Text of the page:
3. Some feel immigrants are willing to work harder than Americans. Why is that? Do you agree?

I’m adding this post to The Best Posts On Writing Instruction.

Let me know if you have similar writing models that you’d like to share….

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April 29, 2015
by Larry Ferlazzo

Two Good Pieces Of Simple Writing Advice For Students – Share Your Own

I’ve posted a few times about the twice-yearly writing assessment we do at our school (you can read details about it at this guest post by the talented head of our English Department, Lara Hoekstra: “Instead of seeing students as Far Below Basic or Advanced, we see them as learners.”

We just completed two full-days of all the English teachers reviewing our students’ essays, and I thought readers might be interested in two simple pieces of writing advice I’ve learned from this experience over the years. In addition, I’d like to invite you to share if you have your own simple (and, by simple, I’m talking about a short sentence that both teachers and students can remember) advice that you’ve found helpful in guiding students).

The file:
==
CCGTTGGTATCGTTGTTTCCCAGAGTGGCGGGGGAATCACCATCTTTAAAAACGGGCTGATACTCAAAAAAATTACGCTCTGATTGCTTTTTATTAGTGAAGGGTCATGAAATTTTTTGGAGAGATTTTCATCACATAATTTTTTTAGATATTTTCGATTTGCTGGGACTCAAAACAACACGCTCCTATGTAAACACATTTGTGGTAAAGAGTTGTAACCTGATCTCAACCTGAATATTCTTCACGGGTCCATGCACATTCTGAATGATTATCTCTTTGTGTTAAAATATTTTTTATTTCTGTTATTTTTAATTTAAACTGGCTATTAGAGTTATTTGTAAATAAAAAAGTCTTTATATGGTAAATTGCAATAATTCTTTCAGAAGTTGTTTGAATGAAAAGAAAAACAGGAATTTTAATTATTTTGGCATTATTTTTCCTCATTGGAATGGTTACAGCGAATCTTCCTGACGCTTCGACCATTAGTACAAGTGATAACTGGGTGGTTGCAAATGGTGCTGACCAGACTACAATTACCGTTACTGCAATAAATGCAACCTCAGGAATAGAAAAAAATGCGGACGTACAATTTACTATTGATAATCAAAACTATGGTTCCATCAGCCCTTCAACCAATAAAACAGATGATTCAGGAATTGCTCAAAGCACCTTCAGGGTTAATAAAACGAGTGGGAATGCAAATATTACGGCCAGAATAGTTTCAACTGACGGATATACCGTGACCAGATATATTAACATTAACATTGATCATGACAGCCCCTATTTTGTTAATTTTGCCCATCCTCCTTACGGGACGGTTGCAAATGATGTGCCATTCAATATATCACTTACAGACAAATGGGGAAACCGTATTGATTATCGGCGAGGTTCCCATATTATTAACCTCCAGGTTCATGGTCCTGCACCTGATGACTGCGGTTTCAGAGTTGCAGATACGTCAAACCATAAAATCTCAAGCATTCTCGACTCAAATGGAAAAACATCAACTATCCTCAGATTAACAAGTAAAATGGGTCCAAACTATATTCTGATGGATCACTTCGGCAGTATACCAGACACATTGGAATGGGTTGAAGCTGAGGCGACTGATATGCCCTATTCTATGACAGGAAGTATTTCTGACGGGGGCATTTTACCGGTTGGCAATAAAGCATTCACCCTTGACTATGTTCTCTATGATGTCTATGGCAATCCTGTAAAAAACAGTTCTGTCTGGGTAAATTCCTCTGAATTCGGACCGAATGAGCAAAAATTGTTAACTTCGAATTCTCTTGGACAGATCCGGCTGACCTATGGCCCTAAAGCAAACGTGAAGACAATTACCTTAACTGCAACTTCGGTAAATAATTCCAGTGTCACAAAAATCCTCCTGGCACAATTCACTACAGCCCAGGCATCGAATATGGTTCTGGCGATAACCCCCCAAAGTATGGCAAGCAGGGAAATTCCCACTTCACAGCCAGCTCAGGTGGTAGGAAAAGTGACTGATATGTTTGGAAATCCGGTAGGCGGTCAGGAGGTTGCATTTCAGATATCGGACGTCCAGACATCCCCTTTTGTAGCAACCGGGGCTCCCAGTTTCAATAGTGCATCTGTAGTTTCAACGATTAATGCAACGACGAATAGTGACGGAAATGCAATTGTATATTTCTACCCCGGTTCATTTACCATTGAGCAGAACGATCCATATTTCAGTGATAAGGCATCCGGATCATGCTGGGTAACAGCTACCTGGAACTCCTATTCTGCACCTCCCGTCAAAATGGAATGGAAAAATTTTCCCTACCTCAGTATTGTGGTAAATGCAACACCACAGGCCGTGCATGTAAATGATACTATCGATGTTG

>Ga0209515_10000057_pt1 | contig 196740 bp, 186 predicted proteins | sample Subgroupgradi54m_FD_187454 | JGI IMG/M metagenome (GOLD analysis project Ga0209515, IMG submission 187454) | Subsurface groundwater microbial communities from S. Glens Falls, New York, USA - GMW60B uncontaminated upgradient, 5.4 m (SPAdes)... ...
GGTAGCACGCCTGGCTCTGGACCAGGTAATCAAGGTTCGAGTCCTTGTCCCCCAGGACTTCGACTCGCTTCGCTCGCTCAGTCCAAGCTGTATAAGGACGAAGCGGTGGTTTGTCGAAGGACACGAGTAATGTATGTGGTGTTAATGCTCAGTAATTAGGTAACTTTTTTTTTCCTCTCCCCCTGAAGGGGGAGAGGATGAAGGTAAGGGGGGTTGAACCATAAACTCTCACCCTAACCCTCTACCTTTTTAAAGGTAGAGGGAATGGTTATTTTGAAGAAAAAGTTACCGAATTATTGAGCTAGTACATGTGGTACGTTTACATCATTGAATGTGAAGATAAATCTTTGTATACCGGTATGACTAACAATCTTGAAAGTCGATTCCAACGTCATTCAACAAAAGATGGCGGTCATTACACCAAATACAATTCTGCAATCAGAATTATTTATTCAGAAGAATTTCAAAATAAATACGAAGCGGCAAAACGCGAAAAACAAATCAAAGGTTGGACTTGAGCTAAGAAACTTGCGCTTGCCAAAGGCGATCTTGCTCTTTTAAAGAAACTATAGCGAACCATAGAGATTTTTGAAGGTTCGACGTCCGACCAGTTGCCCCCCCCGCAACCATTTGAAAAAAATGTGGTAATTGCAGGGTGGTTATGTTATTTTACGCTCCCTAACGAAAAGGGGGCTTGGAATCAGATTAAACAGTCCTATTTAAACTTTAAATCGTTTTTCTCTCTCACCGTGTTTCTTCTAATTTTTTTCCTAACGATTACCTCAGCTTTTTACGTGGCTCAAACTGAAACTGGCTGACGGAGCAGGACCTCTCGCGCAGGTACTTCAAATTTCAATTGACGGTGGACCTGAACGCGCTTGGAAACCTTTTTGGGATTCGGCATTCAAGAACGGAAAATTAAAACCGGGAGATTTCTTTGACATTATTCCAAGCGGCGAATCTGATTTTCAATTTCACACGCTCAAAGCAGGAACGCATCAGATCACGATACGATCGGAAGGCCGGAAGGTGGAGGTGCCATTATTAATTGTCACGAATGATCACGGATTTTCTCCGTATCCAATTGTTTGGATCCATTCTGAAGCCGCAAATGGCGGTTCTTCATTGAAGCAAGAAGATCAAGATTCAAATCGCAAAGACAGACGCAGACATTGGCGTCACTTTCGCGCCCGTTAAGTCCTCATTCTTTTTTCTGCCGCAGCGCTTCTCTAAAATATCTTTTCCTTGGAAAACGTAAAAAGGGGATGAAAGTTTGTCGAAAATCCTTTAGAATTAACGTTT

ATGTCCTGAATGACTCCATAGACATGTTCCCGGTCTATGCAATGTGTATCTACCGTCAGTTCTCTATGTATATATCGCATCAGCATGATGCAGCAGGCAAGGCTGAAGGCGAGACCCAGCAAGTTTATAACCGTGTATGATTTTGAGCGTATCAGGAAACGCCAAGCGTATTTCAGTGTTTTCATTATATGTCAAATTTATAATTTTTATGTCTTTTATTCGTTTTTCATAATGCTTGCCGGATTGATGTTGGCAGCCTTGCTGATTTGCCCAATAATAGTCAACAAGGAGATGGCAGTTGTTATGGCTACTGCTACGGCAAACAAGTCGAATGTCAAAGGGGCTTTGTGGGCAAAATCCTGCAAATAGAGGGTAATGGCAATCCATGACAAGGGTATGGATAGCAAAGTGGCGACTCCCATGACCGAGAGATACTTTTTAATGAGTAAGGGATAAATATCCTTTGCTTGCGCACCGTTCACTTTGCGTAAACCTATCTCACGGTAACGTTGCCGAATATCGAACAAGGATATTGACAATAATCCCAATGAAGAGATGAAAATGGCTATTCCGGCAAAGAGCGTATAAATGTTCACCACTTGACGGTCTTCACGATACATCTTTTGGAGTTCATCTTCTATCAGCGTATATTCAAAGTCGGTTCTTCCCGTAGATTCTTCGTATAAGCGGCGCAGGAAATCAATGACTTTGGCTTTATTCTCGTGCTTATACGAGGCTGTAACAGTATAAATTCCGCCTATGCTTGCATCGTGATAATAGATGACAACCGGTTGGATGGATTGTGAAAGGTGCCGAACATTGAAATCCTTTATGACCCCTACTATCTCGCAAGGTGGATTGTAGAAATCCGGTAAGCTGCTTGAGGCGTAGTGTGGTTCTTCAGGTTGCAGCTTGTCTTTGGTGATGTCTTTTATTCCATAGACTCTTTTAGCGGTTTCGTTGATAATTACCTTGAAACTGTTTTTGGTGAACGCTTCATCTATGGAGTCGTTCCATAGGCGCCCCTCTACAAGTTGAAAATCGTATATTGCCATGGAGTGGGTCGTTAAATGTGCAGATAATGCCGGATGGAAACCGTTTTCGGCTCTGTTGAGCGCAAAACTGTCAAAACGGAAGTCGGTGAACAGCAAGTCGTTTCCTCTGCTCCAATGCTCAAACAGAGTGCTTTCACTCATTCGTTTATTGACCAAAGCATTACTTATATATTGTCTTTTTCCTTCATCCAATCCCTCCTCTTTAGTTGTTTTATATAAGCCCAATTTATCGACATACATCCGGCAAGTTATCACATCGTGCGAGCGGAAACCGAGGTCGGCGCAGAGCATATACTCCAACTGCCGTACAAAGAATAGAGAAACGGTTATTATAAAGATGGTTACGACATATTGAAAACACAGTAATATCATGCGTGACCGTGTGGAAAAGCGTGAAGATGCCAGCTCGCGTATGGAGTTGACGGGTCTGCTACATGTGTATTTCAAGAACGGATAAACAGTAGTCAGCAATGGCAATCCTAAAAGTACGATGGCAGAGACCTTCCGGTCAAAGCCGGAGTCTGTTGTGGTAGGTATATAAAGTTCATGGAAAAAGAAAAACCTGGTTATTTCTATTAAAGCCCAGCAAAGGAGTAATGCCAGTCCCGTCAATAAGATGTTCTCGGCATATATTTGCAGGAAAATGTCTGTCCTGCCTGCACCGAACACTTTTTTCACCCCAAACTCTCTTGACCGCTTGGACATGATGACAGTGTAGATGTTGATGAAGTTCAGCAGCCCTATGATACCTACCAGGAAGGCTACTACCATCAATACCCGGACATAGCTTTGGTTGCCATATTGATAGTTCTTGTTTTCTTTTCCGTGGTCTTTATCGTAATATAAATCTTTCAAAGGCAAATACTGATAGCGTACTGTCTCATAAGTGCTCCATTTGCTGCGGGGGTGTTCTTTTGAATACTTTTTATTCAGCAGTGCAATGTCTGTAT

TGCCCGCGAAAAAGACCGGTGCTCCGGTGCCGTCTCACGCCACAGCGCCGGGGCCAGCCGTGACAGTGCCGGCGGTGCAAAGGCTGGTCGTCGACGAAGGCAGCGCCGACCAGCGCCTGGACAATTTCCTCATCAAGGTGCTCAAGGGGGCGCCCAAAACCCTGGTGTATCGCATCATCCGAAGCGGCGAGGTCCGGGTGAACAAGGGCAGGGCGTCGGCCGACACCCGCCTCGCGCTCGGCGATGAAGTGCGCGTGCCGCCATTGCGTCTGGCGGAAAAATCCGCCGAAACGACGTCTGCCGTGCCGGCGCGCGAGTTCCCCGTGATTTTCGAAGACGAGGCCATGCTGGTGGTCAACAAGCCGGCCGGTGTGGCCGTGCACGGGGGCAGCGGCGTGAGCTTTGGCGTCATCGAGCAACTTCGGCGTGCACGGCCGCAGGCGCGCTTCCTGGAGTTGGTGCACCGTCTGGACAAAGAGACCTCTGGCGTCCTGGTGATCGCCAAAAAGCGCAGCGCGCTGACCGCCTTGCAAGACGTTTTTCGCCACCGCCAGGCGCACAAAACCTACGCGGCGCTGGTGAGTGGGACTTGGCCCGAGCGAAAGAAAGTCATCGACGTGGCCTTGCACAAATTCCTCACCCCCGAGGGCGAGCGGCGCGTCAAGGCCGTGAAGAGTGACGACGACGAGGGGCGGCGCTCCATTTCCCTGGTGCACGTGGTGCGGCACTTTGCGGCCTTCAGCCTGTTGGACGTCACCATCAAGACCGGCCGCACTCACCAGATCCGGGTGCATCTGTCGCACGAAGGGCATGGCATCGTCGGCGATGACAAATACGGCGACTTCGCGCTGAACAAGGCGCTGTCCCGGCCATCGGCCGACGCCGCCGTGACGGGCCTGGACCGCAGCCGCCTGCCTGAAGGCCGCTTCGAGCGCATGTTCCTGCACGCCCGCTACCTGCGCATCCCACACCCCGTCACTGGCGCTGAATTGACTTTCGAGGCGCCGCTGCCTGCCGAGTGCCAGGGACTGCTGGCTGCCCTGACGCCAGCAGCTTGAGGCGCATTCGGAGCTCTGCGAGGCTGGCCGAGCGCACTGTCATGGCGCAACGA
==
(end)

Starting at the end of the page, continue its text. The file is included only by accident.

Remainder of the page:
The first is something I learned from Lara Hoekstra a few years ago and has been very helpful to my students and me. She suggested that as we review our students’ essays, we keep in mind the question, “Who is doing the work?” In other words, are we as readers having to connect the dots, or are students taking responsibility to make those connections for the reader? I have uttered the phrase countless times since — both for students’ writing and in helping my IB Theory of Knowledge class keep the same question in mind when preparing their Oral Presentations.

The second is something said yesterday by Roxanne Stellmacher, another talented English teacher at our school. She suggested that we need to ask our students (and ourselves as reviewers of their writing) “Who is guiding the writing?” In other words, is the writer just reacting to a prompt by using a writing formula, or is he/she taking control of the narrative and responding to the prompt in his/her voice?

I think those are two sentences that might be easy for both teachers and students to remember. Do you have any other ones?

I’m adding this post to The Best Posts On Writing Instruction.